Looking back, Goodall, Fossey and Galdikas were considered the most prominent representatives of the “habituation” method of studying primate behavior. They spent months and years alongside the subjects of their research, let the animals become used to their presence, in some cases fed them and got to know them, gave them names and studied them closely. Their critics argue that all these things could have interfered with the objective analysis of their results.
Tamar Ron is an Israeli zoologist and ecologist who worked in nature conservation in Angola for several years. She is still involved in a few United Nations projects in Africa. In 2006 she and the late Israel journalist Tamar Golan published “Gorillot ve diplomatia,” published in English in 2010 as “Angolan Rendezvous: Man and Nature in the Shadow of War.”

The cover of National Geographic in 1995. No credit
In a long conversation some weeks ago, Ron explained in detail why Goodall, Fossey and Galdikas won such great success. They arrived in Africa with an open mind and the willingness to see new things, even if they were revolutionary, says Ron.
“It is precisely because Goodall did not come from a structured school of thought with a scientific theory that she was able to discover the most impressive innovation, new interpretations. She succeeded in seeing and transmitting things that many did not want to hear. She demonstrated daring and devotion to her scientific truth. Her research was very pioneering and its influence is great even today, and recognizable personally for me, too. In many ways, I see myself as someone who is following Goodall’s path,” says Ron.
The controversial point in Goodall’s research, says Ron, is the anthropomorphism. “This is seen as an illegitimate tool for understanding chimpanzees, even if they are the closest animals to us. If we publish assumptions about thoughts and emotions of animals it will turn you into an outcast in the scientific community. She succeeded in convincing the fixated scientific world to accept findings that show that chimpanzees are similar to us,” added Ron.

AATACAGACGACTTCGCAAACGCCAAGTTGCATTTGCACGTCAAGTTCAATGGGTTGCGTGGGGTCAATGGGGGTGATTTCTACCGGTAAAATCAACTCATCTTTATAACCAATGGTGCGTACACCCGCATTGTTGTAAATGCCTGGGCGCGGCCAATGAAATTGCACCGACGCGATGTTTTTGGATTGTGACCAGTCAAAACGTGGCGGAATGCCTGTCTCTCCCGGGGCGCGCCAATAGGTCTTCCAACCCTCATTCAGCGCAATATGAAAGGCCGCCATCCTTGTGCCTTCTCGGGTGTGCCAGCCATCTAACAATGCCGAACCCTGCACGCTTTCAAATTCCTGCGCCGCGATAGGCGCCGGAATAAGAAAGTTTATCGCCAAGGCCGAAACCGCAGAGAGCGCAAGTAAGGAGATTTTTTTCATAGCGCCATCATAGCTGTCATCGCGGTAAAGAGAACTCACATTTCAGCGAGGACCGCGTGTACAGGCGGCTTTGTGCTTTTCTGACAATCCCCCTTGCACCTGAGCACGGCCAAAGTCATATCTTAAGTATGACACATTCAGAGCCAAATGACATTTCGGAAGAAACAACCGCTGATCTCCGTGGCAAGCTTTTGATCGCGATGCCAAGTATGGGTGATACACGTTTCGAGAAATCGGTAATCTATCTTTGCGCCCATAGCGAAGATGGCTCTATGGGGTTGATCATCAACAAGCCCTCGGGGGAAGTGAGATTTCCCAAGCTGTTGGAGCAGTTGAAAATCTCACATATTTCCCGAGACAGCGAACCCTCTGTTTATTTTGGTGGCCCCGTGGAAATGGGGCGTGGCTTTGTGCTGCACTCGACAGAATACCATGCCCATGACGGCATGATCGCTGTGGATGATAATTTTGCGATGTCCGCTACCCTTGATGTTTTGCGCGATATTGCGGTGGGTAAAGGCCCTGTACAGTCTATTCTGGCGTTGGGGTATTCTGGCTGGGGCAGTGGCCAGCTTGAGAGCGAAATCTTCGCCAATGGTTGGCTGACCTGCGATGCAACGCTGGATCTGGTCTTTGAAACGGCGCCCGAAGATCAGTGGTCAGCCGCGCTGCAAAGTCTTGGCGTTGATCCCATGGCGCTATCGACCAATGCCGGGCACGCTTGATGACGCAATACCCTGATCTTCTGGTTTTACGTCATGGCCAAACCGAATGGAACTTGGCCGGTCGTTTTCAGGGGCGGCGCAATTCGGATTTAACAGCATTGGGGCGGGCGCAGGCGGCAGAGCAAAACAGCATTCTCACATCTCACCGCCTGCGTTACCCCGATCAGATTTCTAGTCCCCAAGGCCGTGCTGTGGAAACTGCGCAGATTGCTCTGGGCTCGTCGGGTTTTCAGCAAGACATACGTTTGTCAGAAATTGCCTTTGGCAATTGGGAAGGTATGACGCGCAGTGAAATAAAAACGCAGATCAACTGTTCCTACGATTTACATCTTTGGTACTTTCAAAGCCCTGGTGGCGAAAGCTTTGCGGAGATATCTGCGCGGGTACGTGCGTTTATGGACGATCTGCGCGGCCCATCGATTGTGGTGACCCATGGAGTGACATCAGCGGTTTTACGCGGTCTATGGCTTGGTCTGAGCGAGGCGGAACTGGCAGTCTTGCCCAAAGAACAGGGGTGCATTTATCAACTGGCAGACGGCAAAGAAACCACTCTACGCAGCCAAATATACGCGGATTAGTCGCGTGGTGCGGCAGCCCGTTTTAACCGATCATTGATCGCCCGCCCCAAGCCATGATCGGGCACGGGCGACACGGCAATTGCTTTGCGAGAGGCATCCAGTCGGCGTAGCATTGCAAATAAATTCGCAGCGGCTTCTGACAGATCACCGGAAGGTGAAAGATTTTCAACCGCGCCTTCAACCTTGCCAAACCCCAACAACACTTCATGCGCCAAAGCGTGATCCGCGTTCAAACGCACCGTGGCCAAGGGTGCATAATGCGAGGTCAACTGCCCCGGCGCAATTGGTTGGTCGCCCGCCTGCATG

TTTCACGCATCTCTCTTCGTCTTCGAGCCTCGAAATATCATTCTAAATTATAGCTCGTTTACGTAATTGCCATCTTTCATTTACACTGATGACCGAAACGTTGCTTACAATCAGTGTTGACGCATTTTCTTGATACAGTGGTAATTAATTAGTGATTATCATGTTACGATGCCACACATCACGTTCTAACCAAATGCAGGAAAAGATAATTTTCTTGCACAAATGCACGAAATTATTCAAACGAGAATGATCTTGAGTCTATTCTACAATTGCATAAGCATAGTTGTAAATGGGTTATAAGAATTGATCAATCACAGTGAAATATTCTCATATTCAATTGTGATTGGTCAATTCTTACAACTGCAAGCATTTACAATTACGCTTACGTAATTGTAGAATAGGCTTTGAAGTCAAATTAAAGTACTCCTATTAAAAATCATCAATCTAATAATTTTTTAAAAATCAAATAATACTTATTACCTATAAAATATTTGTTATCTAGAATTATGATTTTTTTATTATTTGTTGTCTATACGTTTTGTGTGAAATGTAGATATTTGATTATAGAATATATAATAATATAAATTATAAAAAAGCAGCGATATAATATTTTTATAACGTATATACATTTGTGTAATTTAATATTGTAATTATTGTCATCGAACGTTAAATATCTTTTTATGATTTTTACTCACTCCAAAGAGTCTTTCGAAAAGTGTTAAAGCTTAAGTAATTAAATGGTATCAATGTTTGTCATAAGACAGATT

Too close for comfort
Some of the criticism leveled against Goodall was the result of her starting to feed the chimpanzees bananas during her early research in Gombe. She set several feeding stations throughout the forest where she gave the chimpanzees bananas so that she could observe them much more easily and for longer periods. When I asked her if she thinks today that this was the right thing to do, to become so close to the chimpanzees, she answers with a slight hesitation.
“It is possible that it looks different today, and the tools for observation during the day and at night are better, but then we had almost no opportunity to follow them. The chimpanzees hid for hours in the foliage, and in that preliminary stage of the research it was important to feed them in order for them to come out of the dense bush and be able to observe them easily,” says Goodall.
“This observation allowed us to see details and learn things we didn’t know about their lives and the relationships between them. In retrospect, the answer is yes. I am glad that we did it then. I’m not sure but that’s the answer I would give to a young researcher who would ask me today about a similar research method.
“I don’t regret at all the other components of the closeness, such as giving names or habituating the animals. A very important part of my research is the proof that animals such as chimpanzees have an individual personality and individual character, exactly like humans. It is impossible to reach this conclusion without forming a close bond,” she added.
Itai Roffman of the Institute of Evolution at the University of Haifa studies chimpanzee behavior and the question of their identity and their relationship to early human ancestors. In a conversation, he says Goodall has been his mentor since he was in high school, nearly 20 years ago. He is in regular contact with her, in part due to his involvement in Roots & Shoots in Israel.
“Chimpanzees need to be included in the family of hominids,” he says. “We must look at them as an ancient human. There is genetic similarity, that stands at 99.7 percent, but it is much more than that. My research shows that they have the entire range of ancient human characteristics. They manufacture, as Goodall was the first to show, the entire range of tools of prehistoric man. They have cultural diversity, every community is different than all the others. They have personal facial expressions and the ability to express themselves, memory and interpretation of iconography,” says Roffman.
“The importance of this insight is that we need to change the status of chimps in society, from animal to human. This points to moral and ethical problems, for example, releasing them from zoos because after all you do not keep relatives in zoos; rehabilitating their communities; preserving the heritage of chimpanzees as the heritage of early humans. The conclusion is that if we do not save them, something of the human heritage will become extinct. This leads to the conclusion that we have an obligation to save them,” he added.
read more: http://www.haaretz.com/us-news/.premium-1.778069